I — like a number of people, I expect — approached this one with a sense of trepidation and a laundry list of questions: No Verity? We’ve got to start over with some other guy? Why? What did we do wrong? Why is Seanan punishing us like this? How are we supposed to get along without the Aeslin mice? (good news and minor spoiler: Alex has his own colony of them — Seanan doesn’t hate us). After about 50-60 pages, I’d admitted that McGuire knew what she was doing (how could I doubt that?) and that Half-Off Ragnarok served as a good jumping-on point for the series, or good next entry for those who’d been following it already. Alex has a similar voice to Verity, but it is different — close enough that they could be siblings, though.
The story, particularly its central mystery, was just okay. But the setting and the characters elevated the whole thing. They sold me on what was going on, and once the narrative got flowing, I didn’t notice how not-stellar the story was (I’m not saying it was bad, it just didn’t knock me out). Having a cryptozoologist working in a zoo — and doing field research nearby, gave this a different feel from Verity’s nightclubs and sewers — like maybe there was something less haphazard about it this endeavor.
But more than anything else, the characters are what sell this story. There’s Alex’s Gorgon assistant, Dee; a little girl I won’t describe for your sakes here (you want to discover her eccentricity on your own); there’s Alex’s grandparents; his pet griffin, Crow; the aforementioned Aeslin mice; and the knock-out blonde Australian who works at the same zoo that he does. Best of all, his and Verity’s cousin, Sarah. She’s staying at their grandparent’s home for awhile to recover from what happened to her at the end of Midnight Blue-Light Special — well, hopefully recover, anyway. Sarah’s presence helps link the installments of the series together, helps us trust Alex more right away for the way her treats her.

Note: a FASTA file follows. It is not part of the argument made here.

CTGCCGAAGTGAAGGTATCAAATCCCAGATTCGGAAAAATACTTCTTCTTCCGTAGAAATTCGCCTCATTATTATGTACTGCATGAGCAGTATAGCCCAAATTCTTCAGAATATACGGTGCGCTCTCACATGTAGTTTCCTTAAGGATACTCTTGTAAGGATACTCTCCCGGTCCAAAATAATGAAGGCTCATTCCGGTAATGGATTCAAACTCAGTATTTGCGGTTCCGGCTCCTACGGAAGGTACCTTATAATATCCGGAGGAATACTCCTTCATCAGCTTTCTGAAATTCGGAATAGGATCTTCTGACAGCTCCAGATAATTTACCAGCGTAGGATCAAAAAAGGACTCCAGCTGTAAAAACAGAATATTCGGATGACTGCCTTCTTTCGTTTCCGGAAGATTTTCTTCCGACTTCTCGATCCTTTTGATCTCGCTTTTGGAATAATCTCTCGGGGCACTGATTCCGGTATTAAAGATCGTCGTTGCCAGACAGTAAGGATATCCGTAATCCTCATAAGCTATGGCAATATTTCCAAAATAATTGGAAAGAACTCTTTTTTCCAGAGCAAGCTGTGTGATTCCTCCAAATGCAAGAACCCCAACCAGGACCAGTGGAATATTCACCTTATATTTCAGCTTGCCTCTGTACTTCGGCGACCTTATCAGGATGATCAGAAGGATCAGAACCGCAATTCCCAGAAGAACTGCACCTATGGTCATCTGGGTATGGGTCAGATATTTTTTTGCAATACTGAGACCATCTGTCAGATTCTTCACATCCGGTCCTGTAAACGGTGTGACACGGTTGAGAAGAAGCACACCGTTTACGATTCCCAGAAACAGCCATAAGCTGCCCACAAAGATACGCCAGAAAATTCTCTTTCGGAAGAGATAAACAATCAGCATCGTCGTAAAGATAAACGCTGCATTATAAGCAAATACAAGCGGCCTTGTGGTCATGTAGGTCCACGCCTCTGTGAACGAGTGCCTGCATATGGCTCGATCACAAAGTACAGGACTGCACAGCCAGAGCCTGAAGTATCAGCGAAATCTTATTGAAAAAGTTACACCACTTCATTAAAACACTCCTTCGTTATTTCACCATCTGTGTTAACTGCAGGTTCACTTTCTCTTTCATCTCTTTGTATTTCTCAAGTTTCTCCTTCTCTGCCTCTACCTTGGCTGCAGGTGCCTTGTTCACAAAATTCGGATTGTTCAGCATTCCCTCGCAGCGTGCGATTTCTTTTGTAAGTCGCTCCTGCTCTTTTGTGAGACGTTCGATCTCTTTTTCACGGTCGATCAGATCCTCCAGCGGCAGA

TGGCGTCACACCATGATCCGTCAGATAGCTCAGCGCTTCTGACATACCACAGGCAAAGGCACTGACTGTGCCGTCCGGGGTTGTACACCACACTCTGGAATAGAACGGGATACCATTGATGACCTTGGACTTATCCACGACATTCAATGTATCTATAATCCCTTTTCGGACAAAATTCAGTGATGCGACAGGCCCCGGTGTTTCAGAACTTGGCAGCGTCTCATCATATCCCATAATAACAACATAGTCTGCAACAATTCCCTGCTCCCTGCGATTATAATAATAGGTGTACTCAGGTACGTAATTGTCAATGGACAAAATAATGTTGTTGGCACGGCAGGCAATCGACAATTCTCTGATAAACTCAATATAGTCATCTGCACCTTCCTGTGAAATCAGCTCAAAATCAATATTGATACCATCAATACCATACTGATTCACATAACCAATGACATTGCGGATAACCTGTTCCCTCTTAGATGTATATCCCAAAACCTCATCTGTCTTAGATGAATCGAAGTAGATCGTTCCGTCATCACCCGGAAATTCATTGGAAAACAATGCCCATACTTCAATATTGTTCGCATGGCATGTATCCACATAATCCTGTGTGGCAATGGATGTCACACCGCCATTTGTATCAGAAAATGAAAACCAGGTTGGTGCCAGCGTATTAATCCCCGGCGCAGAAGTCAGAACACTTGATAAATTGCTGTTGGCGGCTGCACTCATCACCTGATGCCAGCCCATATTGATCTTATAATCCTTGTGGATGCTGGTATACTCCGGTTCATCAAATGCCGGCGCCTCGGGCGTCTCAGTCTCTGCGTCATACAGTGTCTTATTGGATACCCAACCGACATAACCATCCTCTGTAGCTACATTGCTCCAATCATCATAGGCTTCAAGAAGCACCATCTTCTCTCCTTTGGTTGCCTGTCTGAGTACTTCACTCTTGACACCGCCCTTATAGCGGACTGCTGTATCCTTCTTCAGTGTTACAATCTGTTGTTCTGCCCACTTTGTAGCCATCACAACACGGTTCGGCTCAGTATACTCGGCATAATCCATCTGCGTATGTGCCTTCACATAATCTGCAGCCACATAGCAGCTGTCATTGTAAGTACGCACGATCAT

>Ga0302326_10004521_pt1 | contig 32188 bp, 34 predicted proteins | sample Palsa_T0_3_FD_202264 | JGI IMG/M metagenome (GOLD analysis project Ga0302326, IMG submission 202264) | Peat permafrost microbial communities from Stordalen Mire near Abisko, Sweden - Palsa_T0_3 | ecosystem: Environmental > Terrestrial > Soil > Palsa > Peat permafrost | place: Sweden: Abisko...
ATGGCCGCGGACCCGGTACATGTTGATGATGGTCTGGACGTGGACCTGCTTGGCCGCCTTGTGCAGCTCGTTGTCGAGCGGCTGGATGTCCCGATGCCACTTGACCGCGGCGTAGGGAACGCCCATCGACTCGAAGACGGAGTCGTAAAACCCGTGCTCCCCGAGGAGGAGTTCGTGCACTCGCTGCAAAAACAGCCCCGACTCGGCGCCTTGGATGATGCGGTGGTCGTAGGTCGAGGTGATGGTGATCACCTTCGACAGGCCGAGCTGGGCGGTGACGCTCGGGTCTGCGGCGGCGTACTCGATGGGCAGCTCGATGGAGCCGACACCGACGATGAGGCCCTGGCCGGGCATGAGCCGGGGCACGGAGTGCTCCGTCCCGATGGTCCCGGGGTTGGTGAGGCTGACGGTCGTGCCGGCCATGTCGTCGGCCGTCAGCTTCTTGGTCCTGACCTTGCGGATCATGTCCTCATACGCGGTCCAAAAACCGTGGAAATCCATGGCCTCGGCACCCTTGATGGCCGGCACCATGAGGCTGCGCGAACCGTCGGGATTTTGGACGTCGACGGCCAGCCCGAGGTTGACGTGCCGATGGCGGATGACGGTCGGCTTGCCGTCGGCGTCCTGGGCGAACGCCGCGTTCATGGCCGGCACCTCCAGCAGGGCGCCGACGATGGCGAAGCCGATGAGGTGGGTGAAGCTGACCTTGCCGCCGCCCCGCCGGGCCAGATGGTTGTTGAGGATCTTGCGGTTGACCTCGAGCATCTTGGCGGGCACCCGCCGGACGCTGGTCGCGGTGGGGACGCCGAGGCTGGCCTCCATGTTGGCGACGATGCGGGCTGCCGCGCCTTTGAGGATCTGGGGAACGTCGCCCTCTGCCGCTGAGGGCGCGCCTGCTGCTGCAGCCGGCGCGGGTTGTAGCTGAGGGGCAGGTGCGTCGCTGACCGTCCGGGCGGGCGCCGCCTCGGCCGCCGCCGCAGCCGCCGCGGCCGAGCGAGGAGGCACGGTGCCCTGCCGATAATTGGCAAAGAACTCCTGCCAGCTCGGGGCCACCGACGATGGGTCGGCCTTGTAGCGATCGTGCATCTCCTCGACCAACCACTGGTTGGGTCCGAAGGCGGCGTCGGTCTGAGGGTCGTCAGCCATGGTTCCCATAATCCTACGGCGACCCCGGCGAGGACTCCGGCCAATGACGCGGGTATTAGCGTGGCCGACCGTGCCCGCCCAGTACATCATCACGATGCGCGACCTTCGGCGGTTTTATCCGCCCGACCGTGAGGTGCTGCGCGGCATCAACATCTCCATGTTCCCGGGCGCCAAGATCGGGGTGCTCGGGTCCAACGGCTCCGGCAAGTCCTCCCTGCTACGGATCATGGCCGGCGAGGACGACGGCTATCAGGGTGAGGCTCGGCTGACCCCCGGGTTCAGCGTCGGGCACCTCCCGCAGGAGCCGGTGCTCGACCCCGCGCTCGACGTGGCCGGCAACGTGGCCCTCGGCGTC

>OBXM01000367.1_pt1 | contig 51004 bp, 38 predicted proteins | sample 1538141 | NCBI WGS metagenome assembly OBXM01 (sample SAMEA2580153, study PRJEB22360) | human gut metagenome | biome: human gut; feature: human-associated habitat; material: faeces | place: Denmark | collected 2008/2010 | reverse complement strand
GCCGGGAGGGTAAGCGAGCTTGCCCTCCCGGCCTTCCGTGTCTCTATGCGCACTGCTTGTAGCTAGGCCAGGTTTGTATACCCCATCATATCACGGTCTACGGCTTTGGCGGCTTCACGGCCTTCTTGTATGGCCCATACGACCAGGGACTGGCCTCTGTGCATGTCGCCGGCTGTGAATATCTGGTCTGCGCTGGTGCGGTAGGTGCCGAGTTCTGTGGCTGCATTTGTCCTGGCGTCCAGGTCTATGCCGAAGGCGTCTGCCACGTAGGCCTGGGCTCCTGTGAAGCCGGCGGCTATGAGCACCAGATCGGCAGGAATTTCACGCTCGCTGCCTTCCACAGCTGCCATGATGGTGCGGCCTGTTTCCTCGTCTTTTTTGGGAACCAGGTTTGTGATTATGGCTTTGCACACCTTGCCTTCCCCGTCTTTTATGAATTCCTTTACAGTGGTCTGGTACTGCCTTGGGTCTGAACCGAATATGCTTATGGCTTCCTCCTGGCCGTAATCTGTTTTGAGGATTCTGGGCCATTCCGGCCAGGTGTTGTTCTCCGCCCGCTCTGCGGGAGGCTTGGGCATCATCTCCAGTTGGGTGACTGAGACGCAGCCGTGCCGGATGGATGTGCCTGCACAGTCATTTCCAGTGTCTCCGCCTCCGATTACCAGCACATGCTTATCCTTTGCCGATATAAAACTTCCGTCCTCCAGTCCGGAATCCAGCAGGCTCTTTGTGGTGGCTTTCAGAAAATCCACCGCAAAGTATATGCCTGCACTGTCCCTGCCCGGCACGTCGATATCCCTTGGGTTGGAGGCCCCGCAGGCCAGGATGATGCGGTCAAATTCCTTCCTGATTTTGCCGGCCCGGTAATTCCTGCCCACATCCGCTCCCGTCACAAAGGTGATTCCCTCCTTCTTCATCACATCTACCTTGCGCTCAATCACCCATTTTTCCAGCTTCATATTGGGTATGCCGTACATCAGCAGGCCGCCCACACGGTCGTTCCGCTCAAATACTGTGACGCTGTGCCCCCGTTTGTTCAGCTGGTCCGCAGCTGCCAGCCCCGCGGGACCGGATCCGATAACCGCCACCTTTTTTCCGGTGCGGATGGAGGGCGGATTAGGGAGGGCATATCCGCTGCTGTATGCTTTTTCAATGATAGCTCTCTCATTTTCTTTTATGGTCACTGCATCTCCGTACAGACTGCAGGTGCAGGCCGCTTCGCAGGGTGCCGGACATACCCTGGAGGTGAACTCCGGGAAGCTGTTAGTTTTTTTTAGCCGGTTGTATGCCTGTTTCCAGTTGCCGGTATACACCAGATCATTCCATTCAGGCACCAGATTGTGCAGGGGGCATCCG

A couple of notes about this world McGuire’s building here. Without getting into details, it was very nice to see that there are options other than the Prices and the Covenant for humans who are aware of the cryptozoological populations, it makes it all a little less David and Goliath. The other thing that’s highlighted here is just how different groups/species view the Prices. Which isn’t exactly all positive — there’s suspicion, distrust, antagonism, begrudging respect — along with more positive views. I got that impression during the Verity books, but it’s underlined here. This is a fun world, and it’s nice to see it fleshed out.
I like Alex, and would gladly read more of his adventures–at home or abroad. I would also like to check in on Verity again — and soon — as she was our entry point into this world, but it’s possible I like Alex more at the end of the day. Unlike Verity, he’s all in when it comes to this work, and doesn’t spend so much time wanting to do something else. Although, Verity’s conflict between her duty/interest in cryptozoology and love for dance is one of the things that makes her interesting. Never mind, my guess is that my favorite Price sibling is whichever one I’m reading/just finished reading. Just give me more of both of them.